If these reports prove true, Sistani taking such an action would have been catastrophic for the decidedly unlearned Sadr who relies on his lineage and his father’s and uncle’s reputations to legitimise his role as a leader. 

Unlike his now-deceased family members who were ayatollahs and considered to be extremely learned in Shia theological and jurisprudential matters, Muqtada al Sadr cannot hold a candle to them. Therefore, to have two of the biggest ayatollahs in the region denounce him one after the other would have destroyed his credibility among the Shia masses he so desperately needs to further his political ambitions. 

A sight we have seen before

This is not the first time Sadr has parted ways with politics. By some estimates, the capricious cleric has quit and made a comeback at least seven times, which is almost an average of once every three years over the past two decades. Moreover, and interestingly considering his posturing as being an anti-Iran nationalist, most of the times Sadr retired or withdrew from political life, he found himself seeking refuge in Iran.  

In 2007, and fearing an American crackdown, Sadr stayed in Iran and had clerics junior to him make statements on his behalf until his return. Similarly, in 2011 and after having not been seen for four years, Sadr gave a speech in Najaf to an audience of thousands before again retiring to Iran again to “continue his studies” – studies, as Haeri and others have been at pains to point out, he has never finished.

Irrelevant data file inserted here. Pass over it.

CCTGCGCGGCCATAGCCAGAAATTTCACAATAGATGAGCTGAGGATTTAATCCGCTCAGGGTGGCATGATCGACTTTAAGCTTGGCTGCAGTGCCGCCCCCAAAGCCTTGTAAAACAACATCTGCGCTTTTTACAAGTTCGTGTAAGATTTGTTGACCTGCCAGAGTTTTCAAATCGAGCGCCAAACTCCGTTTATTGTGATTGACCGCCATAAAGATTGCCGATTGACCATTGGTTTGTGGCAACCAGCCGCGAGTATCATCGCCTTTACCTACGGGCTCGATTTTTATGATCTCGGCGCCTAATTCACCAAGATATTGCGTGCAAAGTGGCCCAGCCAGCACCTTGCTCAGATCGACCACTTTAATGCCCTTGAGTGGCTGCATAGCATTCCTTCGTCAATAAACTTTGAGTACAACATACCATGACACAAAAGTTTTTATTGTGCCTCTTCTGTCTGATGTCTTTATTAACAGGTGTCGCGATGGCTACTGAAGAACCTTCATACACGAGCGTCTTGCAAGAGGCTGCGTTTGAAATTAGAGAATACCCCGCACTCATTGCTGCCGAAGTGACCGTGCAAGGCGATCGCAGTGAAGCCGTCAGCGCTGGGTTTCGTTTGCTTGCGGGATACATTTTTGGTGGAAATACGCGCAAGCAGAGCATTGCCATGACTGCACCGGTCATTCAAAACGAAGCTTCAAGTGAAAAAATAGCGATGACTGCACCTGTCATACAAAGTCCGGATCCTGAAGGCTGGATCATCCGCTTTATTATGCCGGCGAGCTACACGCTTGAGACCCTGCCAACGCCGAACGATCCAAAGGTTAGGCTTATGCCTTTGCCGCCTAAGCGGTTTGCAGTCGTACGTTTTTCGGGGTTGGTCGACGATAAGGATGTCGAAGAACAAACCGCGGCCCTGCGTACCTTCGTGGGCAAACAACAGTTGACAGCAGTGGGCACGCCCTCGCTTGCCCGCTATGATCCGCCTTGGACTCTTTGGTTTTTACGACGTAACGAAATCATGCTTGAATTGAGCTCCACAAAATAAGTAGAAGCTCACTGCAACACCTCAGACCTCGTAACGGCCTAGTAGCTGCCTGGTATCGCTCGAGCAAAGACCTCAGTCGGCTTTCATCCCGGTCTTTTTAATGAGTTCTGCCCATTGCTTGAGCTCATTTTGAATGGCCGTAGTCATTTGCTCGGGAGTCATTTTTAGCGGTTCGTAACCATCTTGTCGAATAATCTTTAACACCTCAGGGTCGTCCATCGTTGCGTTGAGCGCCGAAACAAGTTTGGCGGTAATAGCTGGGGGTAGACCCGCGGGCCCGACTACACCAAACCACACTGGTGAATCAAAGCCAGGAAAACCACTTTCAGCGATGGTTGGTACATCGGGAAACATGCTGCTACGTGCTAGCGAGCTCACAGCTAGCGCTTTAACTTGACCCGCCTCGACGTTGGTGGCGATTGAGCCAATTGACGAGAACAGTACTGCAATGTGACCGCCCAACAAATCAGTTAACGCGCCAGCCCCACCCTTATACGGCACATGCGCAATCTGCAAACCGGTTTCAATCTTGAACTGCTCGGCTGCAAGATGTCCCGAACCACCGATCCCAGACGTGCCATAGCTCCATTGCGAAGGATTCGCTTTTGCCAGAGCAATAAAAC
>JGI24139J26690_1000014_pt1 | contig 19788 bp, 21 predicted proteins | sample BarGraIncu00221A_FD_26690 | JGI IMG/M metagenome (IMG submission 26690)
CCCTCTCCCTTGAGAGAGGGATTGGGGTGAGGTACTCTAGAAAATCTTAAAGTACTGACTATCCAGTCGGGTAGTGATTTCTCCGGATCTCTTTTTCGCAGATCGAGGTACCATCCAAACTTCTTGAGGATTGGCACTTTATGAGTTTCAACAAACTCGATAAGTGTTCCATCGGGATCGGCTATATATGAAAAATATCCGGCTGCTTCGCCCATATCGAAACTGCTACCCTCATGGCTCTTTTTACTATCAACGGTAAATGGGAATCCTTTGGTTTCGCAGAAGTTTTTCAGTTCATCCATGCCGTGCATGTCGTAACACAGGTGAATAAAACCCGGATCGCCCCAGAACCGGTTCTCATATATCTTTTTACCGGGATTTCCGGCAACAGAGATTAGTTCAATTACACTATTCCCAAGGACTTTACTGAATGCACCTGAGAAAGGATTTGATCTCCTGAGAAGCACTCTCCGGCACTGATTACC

With each semi or full retirement announcement, Sadr backtracked and made a return to the scene. And, despite his supposed opposition to Iran, each of Sadr’s political sabbaticals ended up with him being sheltered by his supposed enemy in Tehran.

Additionally, even last week’s violence within the Shia house was not unprecedented, particularly between Sadr and his main domestic rival, former Prime Minister Nouri al Maliki. Maliki – who was blamed for the rise of Daesh by parliament – is the driving force behind the Coordination Framework.

However, and early on in Maliki’s reign as premier, the tensions between the two Shia preachers reached such a level that there was an all-out military confrontation between Sadr’s Mahdi Army militia on one side and Maliki’s US-backed Iraqi security forces on the other.

 Over a period of six days in March 2008, Maliki – backed by British and American forces – failed to dislodge the Mahdi Army from Basra during the “Operation Charge of the Knights” campaign. In the end, and in a pattern that has repeated itself ever since, a ceasefire was negotiated by Iran, leading Sadr to command his men to stand down and leaving Maliki holding power.